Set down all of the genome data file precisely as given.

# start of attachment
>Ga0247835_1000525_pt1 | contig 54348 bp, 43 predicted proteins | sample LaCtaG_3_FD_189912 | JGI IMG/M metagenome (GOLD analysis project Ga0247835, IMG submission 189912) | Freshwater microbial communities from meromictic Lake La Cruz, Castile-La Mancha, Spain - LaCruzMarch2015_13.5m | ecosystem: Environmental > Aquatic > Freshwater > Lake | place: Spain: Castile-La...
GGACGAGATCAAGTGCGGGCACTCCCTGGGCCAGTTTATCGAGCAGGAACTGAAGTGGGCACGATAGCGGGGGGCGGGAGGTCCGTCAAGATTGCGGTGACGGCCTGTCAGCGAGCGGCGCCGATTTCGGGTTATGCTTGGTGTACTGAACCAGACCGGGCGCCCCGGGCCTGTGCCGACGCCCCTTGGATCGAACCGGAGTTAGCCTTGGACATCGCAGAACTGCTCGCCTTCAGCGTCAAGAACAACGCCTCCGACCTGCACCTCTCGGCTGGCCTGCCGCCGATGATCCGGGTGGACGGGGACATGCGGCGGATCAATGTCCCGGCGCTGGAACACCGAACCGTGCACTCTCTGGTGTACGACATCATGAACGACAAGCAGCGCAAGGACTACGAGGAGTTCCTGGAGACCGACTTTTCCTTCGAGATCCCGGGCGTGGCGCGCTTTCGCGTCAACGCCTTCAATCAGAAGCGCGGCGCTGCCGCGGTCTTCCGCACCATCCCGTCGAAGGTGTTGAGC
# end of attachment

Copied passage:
>Ga0247835_1000525_pt1 | contig 54348 bp, 43 predicted proteins | sample LaCtaG_3_FD_189912 | JGI IMG/M metagenome (GOLD analysis project Ga0247835, IMG submission 189912) | Freshwater microbial communities from meromictic Lake La Cruz, Castile-La Mancha, Spain - LaCruzMarch2015_13.5m | ecosystem: Environmental > Aquatic > Freshwater > Lake | place: Spain: Castile-La...
GGACGAGATCAAGTGCGGGCACTCCCTGGGCCAGTTTATCGAGCAGGAACTGAAGTGGGCACGATAGCGGGGGGCGGGAGGTCCGTCAAGATTGCGGTGACGGCCTGTCAGCGAGCGGCGCCGATTTCGGGTTATGCTTGGTGTACTGAACCAGACCGGGCGCCCCGGGCCTGTGCCGACGCCCCTTGGATCGAACCGGAGTTAGCCTTGGACATCGCAGAACTGCTCGCCTTCAGCGTCAAGAACAACGCCTCCGACCTGCACCTCTCGGCTGGCCTGCCGCCGATGATCCGGGTGGACGGGGACATGCGGCGGATCAATGTCCCGGCGCTGGAACACCGAACCGTGCACTCTCTGGTGTACGACATCATGAACGACAAGCAGCGCAAGGACTACGAGGAGTTCCTGGAGACCGACTTTTCCTTCGAGATCCCGGGCGTGGCGCGCTTTCGCGTCAACGCCTTCAATCAGAAGCGCGGCGCTGCCGCGGTCTTCCGCACCATCCCGTCGAAGGTGTTGAGC